Dockland, Smokestacks and Slums: In the Shadows of British Industry (Silver Link)

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Dockland, Smokestacks and Slums: In the Shadows of British Industry is a photographic study of the 19th and early 20th century British industrial scene, from its recovery following the Second World War to its decline in the mid-1980s. This was an era when Britain still led the world in engineering, shipbuilding, merchant shipping, commerce and exports, not to mention international prestige.

At its worst the Industrial Revolution desecrated the landscape with mining and quarrying, and life was hard and unhealthy for the workers and their families living in our industrial towns, with dirt, noise, smells and soot, often working long hours and working in dangerous conditions. Some of the houses, tenements and hovels seen in the pictures were probably grim and depressing places to live, but the author, Cedric Greenwood, nonetheless found them photogenic, with a certain appeal. Although they show poverty, pollution and often industrial decay, at the same time they have immense nostalgic and aesthetic appeal.

Most of the photographs date from the 1950s and ’60s, and feature individual industries, such as mines, mills, maltings, gasworks, foundries, shipyards, workshops, iron and steel works, power stations and general industrial townscapes. Industry is also found in rural settings in wild west Cornwall and around the edge of the Lake District. Much of the late-Victorian industrial architecture was a credit to our townscapes, but most has now disappeared almost without trace, converted, redeveloped and sanitised beyond recognition. Many people will have no conception of how the face of their town or city has changed, with mills, railway termini and banks replaced by car parks, shopping centres, leisure centres, restaurants and wine bars.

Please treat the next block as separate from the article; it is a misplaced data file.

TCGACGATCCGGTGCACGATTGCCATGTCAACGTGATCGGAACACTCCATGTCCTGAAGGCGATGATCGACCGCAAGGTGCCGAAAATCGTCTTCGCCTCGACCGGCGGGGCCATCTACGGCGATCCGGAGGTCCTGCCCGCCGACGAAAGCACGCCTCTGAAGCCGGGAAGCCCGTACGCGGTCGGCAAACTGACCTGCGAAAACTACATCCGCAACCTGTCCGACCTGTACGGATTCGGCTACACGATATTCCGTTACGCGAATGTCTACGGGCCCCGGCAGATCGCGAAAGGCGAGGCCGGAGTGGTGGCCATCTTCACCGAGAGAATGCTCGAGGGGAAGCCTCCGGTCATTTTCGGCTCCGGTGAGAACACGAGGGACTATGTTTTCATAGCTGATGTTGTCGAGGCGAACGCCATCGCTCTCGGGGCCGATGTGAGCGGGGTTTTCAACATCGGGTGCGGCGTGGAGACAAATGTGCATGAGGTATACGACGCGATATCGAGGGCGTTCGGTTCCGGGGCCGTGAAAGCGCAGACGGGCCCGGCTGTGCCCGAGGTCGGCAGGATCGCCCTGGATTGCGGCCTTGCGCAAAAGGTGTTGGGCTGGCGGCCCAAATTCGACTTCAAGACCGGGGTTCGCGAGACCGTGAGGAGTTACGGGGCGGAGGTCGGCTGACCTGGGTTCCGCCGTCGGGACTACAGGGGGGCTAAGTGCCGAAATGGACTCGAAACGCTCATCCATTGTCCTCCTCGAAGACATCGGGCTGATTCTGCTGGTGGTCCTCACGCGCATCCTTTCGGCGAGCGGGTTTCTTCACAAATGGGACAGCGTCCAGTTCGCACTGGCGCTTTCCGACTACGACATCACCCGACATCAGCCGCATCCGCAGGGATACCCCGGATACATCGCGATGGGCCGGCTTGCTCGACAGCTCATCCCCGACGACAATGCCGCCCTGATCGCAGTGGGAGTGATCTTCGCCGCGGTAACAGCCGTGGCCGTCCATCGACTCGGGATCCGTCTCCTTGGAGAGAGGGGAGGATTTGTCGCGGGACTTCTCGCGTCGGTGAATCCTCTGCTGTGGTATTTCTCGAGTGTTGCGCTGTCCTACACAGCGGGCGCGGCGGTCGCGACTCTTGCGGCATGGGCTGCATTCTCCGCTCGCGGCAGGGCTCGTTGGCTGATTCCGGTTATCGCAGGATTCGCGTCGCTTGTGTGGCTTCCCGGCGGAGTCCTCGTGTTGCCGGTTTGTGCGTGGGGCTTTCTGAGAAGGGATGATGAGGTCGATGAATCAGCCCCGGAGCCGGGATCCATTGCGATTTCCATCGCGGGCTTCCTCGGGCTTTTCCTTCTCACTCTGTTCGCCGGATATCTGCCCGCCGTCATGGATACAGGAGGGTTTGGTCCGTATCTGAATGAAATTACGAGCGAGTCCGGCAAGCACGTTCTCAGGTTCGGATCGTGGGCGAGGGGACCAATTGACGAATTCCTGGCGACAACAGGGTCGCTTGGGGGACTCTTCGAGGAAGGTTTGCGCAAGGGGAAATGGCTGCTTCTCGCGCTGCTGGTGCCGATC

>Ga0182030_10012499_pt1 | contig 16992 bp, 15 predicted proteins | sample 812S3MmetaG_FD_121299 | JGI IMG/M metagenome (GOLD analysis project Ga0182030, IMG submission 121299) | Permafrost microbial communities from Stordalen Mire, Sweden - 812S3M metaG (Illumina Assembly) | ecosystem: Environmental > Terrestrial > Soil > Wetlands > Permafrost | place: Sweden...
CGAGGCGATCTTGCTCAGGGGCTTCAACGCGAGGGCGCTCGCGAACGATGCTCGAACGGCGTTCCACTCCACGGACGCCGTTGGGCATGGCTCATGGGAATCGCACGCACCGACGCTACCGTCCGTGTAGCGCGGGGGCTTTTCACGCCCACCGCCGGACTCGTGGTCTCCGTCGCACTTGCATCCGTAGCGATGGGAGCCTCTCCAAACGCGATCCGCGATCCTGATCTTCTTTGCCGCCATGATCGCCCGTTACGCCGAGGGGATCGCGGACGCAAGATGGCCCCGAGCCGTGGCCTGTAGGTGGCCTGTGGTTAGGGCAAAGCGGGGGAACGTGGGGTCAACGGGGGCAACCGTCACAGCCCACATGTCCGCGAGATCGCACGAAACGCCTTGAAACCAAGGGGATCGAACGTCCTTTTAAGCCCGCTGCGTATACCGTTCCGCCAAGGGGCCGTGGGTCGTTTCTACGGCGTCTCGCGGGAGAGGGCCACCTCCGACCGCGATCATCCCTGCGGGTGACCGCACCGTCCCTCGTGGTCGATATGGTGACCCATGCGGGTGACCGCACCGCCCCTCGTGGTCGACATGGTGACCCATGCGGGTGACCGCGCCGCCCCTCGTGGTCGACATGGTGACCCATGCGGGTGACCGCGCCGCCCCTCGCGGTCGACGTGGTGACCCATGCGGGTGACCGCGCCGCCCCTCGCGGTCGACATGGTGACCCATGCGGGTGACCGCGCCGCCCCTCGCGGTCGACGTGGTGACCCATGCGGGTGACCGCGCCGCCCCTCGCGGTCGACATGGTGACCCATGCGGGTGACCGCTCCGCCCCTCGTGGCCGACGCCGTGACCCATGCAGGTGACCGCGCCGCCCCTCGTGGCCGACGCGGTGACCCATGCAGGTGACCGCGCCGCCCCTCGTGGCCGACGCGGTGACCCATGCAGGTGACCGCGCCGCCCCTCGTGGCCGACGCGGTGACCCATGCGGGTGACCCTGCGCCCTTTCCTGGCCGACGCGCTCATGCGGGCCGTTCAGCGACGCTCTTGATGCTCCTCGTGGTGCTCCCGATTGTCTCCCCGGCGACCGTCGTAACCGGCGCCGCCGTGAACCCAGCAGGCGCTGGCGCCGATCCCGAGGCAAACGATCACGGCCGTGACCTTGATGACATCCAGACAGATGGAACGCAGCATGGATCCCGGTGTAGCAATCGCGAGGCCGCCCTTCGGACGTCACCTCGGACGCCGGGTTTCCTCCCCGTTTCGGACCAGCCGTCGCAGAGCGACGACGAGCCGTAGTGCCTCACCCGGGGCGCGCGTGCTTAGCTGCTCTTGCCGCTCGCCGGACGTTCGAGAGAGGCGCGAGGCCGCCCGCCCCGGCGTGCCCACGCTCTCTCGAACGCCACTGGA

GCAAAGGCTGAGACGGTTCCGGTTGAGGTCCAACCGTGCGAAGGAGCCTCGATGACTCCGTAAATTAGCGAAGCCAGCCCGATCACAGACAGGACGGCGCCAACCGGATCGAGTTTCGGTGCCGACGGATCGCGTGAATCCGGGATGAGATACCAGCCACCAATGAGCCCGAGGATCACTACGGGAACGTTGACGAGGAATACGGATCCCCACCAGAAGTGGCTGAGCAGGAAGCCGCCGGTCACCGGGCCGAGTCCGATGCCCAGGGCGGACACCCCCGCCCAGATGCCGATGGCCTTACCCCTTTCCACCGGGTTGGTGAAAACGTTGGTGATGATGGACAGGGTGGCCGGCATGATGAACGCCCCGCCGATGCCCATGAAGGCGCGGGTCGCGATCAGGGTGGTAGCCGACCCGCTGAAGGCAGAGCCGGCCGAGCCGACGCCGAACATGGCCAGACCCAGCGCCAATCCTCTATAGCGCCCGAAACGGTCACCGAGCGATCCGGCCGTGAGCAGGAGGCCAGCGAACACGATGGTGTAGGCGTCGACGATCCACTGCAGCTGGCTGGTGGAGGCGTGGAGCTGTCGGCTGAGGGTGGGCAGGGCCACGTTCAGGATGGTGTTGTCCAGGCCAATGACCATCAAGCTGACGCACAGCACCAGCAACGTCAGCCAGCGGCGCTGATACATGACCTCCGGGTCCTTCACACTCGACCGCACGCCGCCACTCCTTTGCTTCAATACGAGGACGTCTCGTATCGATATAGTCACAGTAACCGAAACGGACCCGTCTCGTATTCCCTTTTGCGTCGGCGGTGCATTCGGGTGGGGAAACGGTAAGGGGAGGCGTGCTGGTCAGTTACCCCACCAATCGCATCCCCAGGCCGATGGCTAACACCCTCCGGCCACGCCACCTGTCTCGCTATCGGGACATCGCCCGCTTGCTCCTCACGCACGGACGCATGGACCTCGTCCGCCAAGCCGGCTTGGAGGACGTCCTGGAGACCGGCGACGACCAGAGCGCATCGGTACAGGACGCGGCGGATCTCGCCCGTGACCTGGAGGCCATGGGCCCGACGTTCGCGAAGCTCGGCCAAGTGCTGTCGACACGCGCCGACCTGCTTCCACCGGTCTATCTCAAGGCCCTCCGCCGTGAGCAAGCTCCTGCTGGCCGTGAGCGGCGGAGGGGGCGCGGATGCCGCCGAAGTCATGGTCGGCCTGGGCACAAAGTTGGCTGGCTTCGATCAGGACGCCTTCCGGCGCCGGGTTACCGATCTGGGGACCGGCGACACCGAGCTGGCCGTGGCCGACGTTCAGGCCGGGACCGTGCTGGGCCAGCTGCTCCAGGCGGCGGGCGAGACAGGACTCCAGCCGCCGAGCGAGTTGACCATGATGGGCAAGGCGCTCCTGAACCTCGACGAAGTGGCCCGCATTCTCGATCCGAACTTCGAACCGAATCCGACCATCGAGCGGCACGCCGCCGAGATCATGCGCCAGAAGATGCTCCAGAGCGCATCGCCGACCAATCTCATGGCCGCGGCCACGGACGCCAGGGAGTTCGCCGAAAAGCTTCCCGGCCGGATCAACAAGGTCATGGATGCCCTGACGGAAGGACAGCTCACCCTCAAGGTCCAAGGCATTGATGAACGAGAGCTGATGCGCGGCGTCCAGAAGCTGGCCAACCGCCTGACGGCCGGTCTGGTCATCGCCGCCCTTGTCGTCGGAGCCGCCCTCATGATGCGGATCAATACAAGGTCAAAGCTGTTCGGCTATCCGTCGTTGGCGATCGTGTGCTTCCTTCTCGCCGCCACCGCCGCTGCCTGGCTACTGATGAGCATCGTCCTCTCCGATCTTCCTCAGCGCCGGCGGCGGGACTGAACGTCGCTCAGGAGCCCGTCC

The extended captions accompanying the pictures portray a Britain in transition, from industry to shopping, leisure and tourism, and represent a very personal reflection on a landscape and way of life now almost totally vanished.

197 colour and 69 black & white photographs. 144 pages.

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